When it comes to performance, the Razer Blade Pro has you covered with its Core i7-7700HQ CPU, GTX 1060 GPU, and 16 GB of DDR4 2400 MHz RAM (all of which are all very common components on mainstream gaming notebooks). Razer uses the 6 GB GDDR5 version of the GTX 1060 and not the 3 GB variant that's very common on budget desktop builds. On another note, the system swaps out G-Sync for Optimus support with the integrated HD Graphics 630GPU. For gaming the Blade Pro GTX 1060 is powerful enough to play most games at 1080p on maximum settings (my personal favorite games being Street Fighter V and Forza 7), however, Frame rates are not locked at 60 FPS for more demanding titles so do keep that in mind. Also, if you’re expecting 120 FPS or higher to take full advantage of the 120 Hz panel then you will be disappointed to know that the GTX 1060 isn't going to cut it for the majority of titles so instead, the native 120 Hz refresh rate is perhaps best used to reduce tearing if playing games with unlocked frame rates.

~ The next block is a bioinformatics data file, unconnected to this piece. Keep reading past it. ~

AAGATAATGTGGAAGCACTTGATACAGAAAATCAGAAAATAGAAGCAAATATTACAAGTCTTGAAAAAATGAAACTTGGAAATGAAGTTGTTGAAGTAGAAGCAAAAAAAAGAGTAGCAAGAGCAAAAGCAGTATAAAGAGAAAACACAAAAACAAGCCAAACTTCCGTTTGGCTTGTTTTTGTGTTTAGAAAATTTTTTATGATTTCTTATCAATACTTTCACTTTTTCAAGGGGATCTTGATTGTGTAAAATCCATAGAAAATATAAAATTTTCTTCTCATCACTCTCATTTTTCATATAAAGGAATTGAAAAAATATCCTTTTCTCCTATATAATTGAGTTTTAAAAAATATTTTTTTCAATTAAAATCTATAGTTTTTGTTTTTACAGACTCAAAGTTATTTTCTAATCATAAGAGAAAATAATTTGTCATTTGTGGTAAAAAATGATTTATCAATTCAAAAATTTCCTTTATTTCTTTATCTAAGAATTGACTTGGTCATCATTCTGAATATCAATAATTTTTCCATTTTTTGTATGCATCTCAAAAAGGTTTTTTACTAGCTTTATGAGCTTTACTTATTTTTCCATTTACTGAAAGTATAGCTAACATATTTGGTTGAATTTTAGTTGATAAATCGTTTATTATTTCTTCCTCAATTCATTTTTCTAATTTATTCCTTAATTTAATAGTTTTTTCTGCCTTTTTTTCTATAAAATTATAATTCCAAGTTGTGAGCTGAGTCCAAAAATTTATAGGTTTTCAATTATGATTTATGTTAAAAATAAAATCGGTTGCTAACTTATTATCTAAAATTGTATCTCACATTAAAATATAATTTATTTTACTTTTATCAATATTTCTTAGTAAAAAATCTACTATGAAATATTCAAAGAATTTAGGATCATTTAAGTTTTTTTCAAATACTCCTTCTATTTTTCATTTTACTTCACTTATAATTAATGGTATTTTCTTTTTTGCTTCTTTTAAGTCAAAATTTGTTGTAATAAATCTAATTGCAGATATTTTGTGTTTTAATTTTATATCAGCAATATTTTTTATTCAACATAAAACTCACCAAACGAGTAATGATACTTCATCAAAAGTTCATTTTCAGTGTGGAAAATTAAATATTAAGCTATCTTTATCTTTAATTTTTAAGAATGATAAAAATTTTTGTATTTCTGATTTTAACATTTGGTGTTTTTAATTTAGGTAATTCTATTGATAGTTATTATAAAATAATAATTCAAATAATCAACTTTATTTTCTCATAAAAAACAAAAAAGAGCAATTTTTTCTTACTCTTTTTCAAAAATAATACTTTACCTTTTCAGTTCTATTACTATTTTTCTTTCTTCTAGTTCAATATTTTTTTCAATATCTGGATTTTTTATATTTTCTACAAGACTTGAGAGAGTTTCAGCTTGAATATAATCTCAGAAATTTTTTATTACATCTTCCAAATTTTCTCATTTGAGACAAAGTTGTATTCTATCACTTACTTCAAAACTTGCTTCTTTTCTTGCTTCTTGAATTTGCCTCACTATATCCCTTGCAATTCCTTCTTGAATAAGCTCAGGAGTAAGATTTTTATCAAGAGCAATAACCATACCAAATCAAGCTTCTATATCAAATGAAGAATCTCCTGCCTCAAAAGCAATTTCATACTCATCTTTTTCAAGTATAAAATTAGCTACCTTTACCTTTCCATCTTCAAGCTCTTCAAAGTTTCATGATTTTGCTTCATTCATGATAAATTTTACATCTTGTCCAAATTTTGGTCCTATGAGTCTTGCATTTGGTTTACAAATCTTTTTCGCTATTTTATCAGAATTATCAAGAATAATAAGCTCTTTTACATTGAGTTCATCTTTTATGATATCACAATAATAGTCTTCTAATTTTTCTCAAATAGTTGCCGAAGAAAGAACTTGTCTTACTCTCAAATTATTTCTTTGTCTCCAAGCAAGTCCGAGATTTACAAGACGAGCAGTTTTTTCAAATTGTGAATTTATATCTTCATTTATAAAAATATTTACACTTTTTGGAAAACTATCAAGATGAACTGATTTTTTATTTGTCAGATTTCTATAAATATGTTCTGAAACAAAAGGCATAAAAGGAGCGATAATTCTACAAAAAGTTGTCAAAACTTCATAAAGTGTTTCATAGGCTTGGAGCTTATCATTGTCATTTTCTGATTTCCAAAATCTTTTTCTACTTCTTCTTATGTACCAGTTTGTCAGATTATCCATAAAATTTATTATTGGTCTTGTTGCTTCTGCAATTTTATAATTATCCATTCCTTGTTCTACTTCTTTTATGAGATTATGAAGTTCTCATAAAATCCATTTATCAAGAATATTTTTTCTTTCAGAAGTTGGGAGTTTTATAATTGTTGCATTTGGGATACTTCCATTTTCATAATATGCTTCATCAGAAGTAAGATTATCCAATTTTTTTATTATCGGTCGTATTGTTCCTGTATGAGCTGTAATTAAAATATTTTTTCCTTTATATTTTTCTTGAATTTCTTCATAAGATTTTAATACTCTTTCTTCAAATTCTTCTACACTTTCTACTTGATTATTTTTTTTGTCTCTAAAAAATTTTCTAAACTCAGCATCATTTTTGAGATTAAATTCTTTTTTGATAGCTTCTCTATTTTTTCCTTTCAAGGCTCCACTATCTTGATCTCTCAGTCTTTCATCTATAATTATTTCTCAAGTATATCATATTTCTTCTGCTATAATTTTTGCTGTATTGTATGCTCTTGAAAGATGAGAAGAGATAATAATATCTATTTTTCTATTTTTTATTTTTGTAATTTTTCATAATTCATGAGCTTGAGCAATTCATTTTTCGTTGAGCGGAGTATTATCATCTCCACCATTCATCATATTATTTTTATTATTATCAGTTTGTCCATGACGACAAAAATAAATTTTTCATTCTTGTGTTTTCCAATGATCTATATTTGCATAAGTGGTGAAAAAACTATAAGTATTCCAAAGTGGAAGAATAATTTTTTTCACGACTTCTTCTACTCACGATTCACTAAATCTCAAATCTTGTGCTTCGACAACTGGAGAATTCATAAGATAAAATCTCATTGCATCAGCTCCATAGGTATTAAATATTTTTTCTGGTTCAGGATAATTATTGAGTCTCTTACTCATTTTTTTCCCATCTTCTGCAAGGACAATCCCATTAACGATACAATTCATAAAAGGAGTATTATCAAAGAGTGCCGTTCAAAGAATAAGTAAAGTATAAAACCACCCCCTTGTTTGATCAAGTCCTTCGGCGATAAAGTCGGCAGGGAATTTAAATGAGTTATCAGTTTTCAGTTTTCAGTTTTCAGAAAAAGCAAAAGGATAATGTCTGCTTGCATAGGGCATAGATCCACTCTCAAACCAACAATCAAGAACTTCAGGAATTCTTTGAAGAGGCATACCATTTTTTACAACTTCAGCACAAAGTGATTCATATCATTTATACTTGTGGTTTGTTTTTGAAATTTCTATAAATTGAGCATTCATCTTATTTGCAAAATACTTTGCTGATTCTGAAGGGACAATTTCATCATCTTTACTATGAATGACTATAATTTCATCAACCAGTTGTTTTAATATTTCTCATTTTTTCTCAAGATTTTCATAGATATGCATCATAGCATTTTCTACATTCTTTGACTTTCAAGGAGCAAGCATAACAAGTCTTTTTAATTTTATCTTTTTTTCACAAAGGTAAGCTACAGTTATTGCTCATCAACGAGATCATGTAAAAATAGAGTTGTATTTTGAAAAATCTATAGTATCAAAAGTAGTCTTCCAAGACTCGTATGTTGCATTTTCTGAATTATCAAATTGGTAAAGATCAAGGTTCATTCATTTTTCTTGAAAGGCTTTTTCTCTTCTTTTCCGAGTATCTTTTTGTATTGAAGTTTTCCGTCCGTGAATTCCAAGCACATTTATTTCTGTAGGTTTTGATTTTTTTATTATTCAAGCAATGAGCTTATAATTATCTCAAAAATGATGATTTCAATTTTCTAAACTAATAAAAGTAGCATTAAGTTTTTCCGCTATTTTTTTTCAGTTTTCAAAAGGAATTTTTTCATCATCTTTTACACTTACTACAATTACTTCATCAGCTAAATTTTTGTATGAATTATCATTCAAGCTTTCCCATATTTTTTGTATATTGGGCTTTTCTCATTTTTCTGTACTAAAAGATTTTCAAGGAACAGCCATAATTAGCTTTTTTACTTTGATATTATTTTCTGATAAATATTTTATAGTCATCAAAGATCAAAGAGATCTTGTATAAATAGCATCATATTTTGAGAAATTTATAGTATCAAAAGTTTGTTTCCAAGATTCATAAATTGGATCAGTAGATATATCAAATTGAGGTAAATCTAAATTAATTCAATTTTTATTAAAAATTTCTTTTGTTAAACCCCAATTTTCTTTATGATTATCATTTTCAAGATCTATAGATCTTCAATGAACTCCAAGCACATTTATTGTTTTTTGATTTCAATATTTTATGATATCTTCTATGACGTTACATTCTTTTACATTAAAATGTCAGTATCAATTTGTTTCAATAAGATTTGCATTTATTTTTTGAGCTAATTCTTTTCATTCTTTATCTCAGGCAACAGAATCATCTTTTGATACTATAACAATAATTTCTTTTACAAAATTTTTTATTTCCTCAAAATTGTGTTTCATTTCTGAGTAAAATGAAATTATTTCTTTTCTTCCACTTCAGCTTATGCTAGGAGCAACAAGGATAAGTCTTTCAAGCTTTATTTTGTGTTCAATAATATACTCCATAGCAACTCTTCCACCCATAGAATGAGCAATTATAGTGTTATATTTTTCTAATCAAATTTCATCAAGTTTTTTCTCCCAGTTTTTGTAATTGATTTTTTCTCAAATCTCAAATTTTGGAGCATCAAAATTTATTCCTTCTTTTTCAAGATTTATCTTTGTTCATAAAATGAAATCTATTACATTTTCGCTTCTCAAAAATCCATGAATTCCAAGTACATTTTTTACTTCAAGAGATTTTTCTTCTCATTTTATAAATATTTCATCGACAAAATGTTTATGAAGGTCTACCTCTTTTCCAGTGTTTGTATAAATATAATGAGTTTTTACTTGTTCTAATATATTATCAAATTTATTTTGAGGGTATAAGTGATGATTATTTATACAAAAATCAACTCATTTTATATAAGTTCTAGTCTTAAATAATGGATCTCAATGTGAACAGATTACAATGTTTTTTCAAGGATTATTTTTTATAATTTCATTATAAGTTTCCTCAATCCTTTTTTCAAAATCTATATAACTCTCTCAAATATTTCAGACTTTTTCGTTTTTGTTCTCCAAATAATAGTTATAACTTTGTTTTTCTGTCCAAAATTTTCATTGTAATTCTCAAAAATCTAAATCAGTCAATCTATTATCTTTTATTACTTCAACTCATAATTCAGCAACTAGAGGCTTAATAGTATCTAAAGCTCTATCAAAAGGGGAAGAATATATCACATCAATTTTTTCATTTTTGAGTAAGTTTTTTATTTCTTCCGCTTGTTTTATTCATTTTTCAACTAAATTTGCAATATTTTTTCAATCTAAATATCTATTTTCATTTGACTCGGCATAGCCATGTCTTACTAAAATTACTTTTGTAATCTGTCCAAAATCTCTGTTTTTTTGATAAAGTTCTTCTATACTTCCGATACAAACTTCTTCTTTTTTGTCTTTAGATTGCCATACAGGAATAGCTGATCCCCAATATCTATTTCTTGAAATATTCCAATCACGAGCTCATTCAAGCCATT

Battery life for me is very important especially given that as a Systems Analyst I have to always be ready to go at any moment get work done both on site and remotely and I need my laptop to be able to keep up with me and the RBP does just that! Razer has dropped the 99 Wh internal battery of the higher-end Blade Pro GTX 1080 to 70 Wh on the Blade Pro GTX 1060. To our surprise, battery life is still hours longer on the GTX 1060 than on the GTX 1080. The GTX 1080 lasts for just over three hours whereas the GTX 1060 SKU clocks in at nearly seven hours. Reasons for the longer battery life include the less demanding processors, lower resolution display, and inclusion of Optimus on the Blade Pro GTX 1060 and Charging from near empty to full capacity will take about two hours.

Wrapping this all up, the Razer Blade Pro is sleek and sexy while being a thin gaming notebook but with the stronger hardware quality and cooler running temperatures of a thicker alternative. It honestly gets the job done for me and goes the extra mile of being my secondary gaming PC station when I’m at home and when I’m on the go it’s my go to for gaming along with my Nintendo Switch. While many have complained about the price and some of the features (or lack thereof) and components, for me it’s a solid buy that I do not at all regret purchasing and it does everything that I personally need it to do. Sometimes you have to “Pay to Play” and in this case I had to, and I am so grateful that I did! Razer, thank you for making such an amazing product that improves the way that I can do my job and gives me the ability to game as well! This laptop is KASANOVA APPROVED!